From CS294-10 Visualization Sp11
The slides are here: File:Bdon-viz-presentation.pdf
Oh, and here's the final poster: File:Bdon-viz-poster.pdf
Dan - Apr 11, 2011 03:45:11 pm
You definitely found a great topic, representing time! I think that hashtags and tweets would be an interesting data set because it is constantly changing, and also you are most likely to find overlapping attributes within tweets. It would be interesting how you could find overlaps in two different areas of different tags and optimizing the visualization display.
Dhawal - Apr 11, 2011 03:36:33 pm
Interesting visualization and looking forward to end-result. I would recommend working on one particular dataset since visualizations are closely linked with data. I'm sure you'll have clarity about data and your visualization technique once you start working.
Siamak Faridani - Apr 11, 2011 03:41:08 pm
I am incapable of interpreting streamgraphs properly but seems to be a very proper way of visualization for twitter domain and you have chosen an interesting domain. I am wondering if you can use methods like LSI and co-occurrence matrices to get a better neighborhood placement.
David Wong - Apr 11, 2011 05:09:09 pm
Interesting idea. Another data set that could be interesting are songs that are currently being played from users of music streaming sites, like hypem (http://hypem.com/#!/).
Matthew Can - Apr 11, 2011 06:23:39 pm
I like the idea of plotting overlapping relationships over time. Twitter messages are an ideal domain. Some other domains you could look at are word co-occurrences or Google search terms. I wouldn't worry about encountering sets that are geometrically infeasible. You can just restrict yourself to examples where your visualization works, and I think the results would still be interesting.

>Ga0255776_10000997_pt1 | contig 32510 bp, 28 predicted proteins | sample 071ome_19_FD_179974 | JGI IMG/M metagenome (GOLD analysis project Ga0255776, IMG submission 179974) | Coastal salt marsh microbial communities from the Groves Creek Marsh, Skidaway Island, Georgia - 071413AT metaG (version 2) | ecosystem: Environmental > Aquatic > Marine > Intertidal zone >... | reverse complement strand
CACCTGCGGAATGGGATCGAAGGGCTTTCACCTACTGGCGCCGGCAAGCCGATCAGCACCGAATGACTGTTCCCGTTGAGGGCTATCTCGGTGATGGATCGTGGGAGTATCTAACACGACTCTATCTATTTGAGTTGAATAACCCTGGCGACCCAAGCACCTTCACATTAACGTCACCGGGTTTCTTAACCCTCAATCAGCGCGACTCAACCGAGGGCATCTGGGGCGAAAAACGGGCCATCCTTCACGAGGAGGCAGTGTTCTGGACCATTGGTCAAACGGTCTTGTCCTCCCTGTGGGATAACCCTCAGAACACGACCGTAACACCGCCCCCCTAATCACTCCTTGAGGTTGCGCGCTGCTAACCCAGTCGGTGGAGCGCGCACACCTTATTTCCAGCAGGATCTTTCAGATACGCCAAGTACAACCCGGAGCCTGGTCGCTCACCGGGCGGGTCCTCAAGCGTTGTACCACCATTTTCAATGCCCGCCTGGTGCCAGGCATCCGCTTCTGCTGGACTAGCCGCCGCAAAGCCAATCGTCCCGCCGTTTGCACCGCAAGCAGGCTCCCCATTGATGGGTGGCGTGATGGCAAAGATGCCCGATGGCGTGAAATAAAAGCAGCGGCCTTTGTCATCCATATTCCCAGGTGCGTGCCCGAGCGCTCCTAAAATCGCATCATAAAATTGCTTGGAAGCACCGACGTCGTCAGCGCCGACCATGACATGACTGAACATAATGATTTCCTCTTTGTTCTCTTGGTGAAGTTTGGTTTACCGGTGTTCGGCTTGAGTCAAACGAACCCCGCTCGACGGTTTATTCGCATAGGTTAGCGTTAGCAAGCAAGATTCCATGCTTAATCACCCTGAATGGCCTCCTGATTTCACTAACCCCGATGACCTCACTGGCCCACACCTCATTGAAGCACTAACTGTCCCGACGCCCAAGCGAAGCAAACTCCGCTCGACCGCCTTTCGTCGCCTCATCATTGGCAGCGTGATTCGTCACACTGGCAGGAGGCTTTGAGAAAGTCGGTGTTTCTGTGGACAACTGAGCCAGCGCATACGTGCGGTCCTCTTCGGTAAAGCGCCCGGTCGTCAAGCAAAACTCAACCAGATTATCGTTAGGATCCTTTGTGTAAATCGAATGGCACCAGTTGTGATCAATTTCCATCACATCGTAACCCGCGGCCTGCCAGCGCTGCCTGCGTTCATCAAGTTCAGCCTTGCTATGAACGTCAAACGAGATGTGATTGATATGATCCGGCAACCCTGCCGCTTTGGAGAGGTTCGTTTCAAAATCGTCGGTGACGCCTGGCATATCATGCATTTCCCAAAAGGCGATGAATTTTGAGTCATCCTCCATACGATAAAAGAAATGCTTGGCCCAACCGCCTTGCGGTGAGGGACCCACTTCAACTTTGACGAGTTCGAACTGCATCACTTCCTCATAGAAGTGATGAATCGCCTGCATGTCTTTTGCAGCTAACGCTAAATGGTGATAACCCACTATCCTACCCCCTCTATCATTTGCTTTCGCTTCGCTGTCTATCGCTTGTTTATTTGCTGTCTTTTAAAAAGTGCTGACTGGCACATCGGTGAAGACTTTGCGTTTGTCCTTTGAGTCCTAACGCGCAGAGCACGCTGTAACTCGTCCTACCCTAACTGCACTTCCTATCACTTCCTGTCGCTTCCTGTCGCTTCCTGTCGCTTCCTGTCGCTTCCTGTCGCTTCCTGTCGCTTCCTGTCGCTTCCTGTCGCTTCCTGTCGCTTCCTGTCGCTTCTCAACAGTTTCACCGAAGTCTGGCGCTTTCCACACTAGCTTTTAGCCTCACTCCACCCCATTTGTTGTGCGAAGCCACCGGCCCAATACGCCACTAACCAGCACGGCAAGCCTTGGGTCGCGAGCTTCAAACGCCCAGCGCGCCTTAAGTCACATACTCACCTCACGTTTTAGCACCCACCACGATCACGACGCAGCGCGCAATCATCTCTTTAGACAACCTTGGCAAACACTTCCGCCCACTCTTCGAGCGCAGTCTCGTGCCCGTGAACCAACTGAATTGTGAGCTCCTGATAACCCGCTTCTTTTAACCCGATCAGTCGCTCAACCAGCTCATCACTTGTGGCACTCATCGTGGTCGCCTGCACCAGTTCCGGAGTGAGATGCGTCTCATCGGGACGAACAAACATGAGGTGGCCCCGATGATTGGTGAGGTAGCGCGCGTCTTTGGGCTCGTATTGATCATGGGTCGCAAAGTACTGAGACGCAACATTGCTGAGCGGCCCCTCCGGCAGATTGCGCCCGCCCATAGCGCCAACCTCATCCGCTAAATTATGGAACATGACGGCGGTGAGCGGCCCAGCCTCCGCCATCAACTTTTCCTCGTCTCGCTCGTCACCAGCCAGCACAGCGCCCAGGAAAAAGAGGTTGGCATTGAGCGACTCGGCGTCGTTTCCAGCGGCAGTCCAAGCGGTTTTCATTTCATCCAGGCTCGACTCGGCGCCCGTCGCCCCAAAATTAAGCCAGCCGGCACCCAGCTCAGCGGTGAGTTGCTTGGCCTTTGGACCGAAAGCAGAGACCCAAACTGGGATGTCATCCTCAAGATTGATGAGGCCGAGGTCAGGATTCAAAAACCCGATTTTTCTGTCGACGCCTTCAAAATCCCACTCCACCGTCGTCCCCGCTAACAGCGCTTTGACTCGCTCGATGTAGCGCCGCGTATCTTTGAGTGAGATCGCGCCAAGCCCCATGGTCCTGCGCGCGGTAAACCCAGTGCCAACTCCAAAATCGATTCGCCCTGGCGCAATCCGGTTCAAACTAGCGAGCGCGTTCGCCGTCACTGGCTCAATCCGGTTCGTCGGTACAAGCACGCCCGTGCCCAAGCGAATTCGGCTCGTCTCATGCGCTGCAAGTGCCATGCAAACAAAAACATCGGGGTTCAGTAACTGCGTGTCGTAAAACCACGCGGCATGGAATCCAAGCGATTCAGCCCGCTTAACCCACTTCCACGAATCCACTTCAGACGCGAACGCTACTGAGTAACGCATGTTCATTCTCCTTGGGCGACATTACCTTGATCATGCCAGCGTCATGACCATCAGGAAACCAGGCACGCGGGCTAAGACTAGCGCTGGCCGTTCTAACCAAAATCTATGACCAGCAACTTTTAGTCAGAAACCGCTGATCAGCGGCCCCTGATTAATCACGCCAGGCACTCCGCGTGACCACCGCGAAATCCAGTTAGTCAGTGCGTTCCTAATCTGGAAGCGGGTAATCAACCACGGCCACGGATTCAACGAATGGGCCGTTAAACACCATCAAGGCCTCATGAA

Sally Ahn - Apr 11, 2011 11:43:01 pm
I'm really interested in seeing what your visualization will look like. I agree with others that your domain choice seems very well suited for this type of visualization. Optimizing Venn diagrams for this type of data sounds like a pretty tough problem. The story told by this visualization may be hard to grasp, but it could nevertheless produce visually interesting images. Have you seen these visualizations of US population by county data? http://salavon.com/AmVar/AmVarStudy_Stills.php This uses 3D space, and I have no idea what story it is trying to tell, but the visualization is quite pretty!
Michael Cohen - Apr 12, 2011 12:25:39 am
One type of prior work that seems quite relevant to what you're after is the Sankey diagram. Here's one showing energy use in the U.S., and there are plenty of others on the web. In some ways they're akin to streamgraphs or general graph layout, but they (like your project) are often forced to deal with overlapping/crossing paths as gracefully as possible, so they might provide some inspiration on that aspect.
Krishna - Apr 12, 2011 12:23:09 pm
Saung Li - Apr 12, 2011 07:01:52 pm
It looks like there's some work on done on streamgraphs for Twitter: http://www.neoformix.com/2008/TwitterStreamGraphs.html You can check this out to see how this relates to your project. I personally don't like the readability of streamgraphs. It may help to add in more labels, especially for the axes.
Julian Limon - Apr 12, 2011 10:47:44 pm
Combining time series and Venn diagrams looks really interesting. I probably wasn't clear in class, but I believe that one way you could add more context to the visualization is by adding certain marks for milestones or events that trigger a change in behavior. For example, the time when a hashtag appears as a "trending topic" in Twitter's front page may be indicated with a line. This might be useful information who try to distinguish spam (those messages that only add hashtags because they are trending) from relevant tweets. Similarly, this could give companies metrics to track their social media activities.
Michael Hsueh - Apr 12, 2011 10:49:58 pm
One data domain I thought of that would benefit from this is global epidemiology. It's an area of great importance where people are always trying to find new tools and new ways of coalescing large amounts of data and aggressively trying to spot patterns or correlations at the earliest sign. I think tools in this direction have lots of data to crunch and are really quite consequential in terms of impact on lives.